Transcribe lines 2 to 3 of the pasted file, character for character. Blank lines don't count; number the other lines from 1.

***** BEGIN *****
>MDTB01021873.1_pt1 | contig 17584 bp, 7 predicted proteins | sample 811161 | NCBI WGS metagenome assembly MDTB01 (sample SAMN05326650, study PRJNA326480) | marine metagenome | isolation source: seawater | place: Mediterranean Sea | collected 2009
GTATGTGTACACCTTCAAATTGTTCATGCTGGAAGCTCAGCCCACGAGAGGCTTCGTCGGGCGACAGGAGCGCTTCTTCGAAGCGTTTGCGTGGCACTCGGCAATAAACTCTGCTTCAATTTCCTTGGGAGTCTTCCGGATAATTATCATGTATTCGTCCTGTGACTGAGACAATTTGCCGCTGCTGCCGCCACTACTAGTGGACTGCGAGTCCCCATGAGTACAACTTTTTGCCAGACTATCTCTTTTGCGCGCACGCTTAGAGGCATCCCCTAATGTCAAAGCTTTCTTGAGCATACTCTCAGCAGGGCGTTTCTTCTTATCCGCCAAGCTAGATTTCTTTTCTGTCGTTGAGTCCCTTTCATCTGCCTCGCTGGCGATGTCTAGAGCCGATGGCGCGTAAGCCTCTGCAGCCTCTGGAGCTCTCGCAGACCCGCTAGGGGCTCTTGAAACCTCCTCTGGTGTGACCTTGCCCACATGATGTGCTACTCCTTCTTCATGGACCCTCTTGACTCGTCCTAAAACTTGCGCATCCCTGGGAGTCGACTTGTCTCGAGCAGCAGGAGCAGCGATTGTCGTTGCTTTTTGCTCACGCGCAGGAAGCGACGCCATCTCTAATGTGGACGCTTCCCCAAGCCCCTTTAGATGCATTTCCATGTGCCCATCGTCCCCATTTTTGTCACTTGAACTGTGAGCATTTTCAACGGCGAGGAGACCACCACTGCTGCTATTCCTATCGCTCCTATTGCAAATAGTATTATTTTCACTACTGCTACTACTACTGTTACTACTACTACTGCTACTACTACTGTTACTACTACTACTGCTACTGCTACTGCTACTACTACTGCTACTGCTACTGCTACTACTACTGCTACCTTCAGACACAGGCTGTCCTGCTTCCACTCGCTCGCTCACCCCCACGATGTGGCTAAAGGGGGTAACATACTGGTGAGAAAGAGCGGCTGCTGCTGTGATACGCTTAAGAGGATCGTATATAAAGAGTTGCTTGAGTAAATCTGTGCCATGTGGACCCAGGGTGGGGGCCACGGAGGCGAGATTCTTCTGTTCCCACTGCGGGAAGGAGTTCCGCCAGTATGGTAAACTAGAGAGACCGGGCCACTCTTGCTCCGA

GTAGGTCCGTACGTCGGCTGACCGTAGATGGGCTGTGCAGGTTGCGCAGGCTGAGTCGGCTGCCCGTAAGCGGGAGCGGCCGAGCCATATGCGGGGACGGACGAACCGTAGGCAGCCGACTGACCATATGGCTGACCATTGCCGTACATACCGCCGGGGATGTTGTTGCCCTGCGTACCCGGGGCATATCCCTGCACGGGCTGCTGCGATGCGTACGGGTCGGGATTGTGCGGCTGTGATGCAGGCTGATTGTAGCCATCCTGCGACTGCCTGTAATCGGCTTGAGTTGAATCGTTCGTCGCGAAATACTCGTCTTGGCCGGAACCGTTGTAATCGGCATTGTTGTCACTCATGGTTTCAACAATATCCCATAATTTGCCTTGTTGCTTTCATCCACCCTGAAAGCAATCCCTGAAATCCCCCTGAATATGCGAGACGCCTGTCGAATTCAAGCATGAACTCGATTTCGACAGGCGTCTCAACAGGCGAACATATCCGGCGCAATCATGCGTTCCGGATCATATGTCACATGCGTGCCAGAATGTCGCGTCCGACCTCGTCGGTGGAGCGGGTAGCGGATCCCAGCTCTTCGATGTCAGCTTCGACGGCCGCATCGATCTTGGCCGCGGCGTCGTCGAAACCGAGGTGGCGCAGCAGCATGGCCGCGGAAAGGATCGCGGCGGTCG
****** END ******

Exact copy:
GTATGTGTACACCTTCAAATTGTTCATGCTGGAAGCTCAGCCCACGAGAGGCTTCGTCGGGCGACAGGAGCGCTTCTTCGAAGCGTTTGCGTGGCACTCGGCAATAAACTCTGCTTCAATTTCCTTGGGAGTCTTCCGGATAATTATCATGTATTCGTCCTGTGACTGAGACAATTTGCCGCTGCTGCCGCCACTACTAGTGGACTGCGAGTCCCCATGAGTACAACTTTTTGCCAGACTATCTCTTTTGCGCGCACGCTTAGAGGCATCCCCTAATGTCAAAGCTTTCTTGAGCATACTCTCAGCAGGGCGTTTCTTCTTATCCGCCAAGCTAGATTTCTTTTCTGTCGTTGAGTCCCTTTCATCTGCCTCGCTGGCGATGTCTAGAGCCGATGGCGCGTAAGCCTCTGCAGCCTCTGGAGCTCTCGCAGACCCGCTAGGGGCTCTTGAAACCTCCTCTGGTGTGACCTTGCCCACATGATGTGCTACTCCTTCTTCATGGACCCTCTTGACTCGTCCTAAAACTTGCGCATCCCTGGGAGTCGACTTGTCTCGAGCAGCAGGAGCAGCGATTGTCGTTGCTTTTTGCTCACGCGCAGGAAGCGACGCCATCTCTAATGTGGACGCTTCCCCAAGCCCCTTTAGATGCATTTCCATGTGCCCATCGTCCCCATTTTTGTCACTTGAACTGTGAGCATTTTCAACGGCGAGGAGACCACCACTGCTGCTATTCCTATCGCTCCTATTGCAAATAGTATTATTTTCACTACTGCTACTACTACTGTTACTACTACTACTGCTACTACTACTGTTACTACTACTACTGCTACTGCTACTGCTACTACTACTGCTACTGCTACTGCTACTACTACTGCTACCTTCAGACACAGGCTGTCCTGCTTCCACTCGCTCGCTCACCCCCACGATGTGGCTAAAGGGGGTAACATACTGGTGAGAAAGAGCGGCTGCTGCTGTGATACGCTTAAGAGGATCGTATATAAAGAGTTGCTTGAGTAAATCTGTGCCATGTGGACCCAGGGTGGGGGCCACGGAGGCGAGATTCTTCTGTTCCCACTGCGGGAAGGAGTTCCGCCAGTATGGTAAACTAGAGAGACCGGGCCACTCTTGCTCCGA

GTAGGTCCGTACGTCGGCTGACCGTAGATGGGCTGTGCAGGTTGCGCAGGCTGAGTCGGCTGCCCGTAAGCGGGAGCGGCCGAGCCATATGCGGGGACGGACGAACCGTAGGCAGCCGACTGACCATATGGCTGACCATTGCCGTACATACCGCCGGGGATGTTGTTGCCCTGCGTACCCGGGGCATATCCCTGCACGGGCTGCTGCGATGCGTACGGGTCGGGATTGTGCGGCTGTGATGCAGGCTGATTGTAGCCATCCTGCGACTGCCTGTAATCGGCTTGAGTTGAATCGTTCGTCGCGAAATACTCGTCTTGGCCGGAACCGTTGTAATCGGCATTGTTGTCACTCATGGTTTCAACAATATCCCATAATTTGCCTTGTTGCTTTCATCCACCCTGAAAGCAATCCCTGAAATCCCCCTGAATATGCGAGACGCCTGTCGAATTCAAGCATGAACTCGATTTCGACAGGCGTCTCAACAGGCGAACATATCCGGCGCAATCATGCGTTCCGGATCATATGTCACATGCGTGCCAGAATGTCGCGTCCGACCTCGTCGGTGGAGCGGGTAGCGGATCCCAGCTCTTCGATGTCAGCTTCGACGGCCGCATCGATCTTGGCCGCGGCGTCGTCGAAACCGAGGTGGCGCAGCAGCATGGCCGCGGAAAGGATCGCGGCGGTCG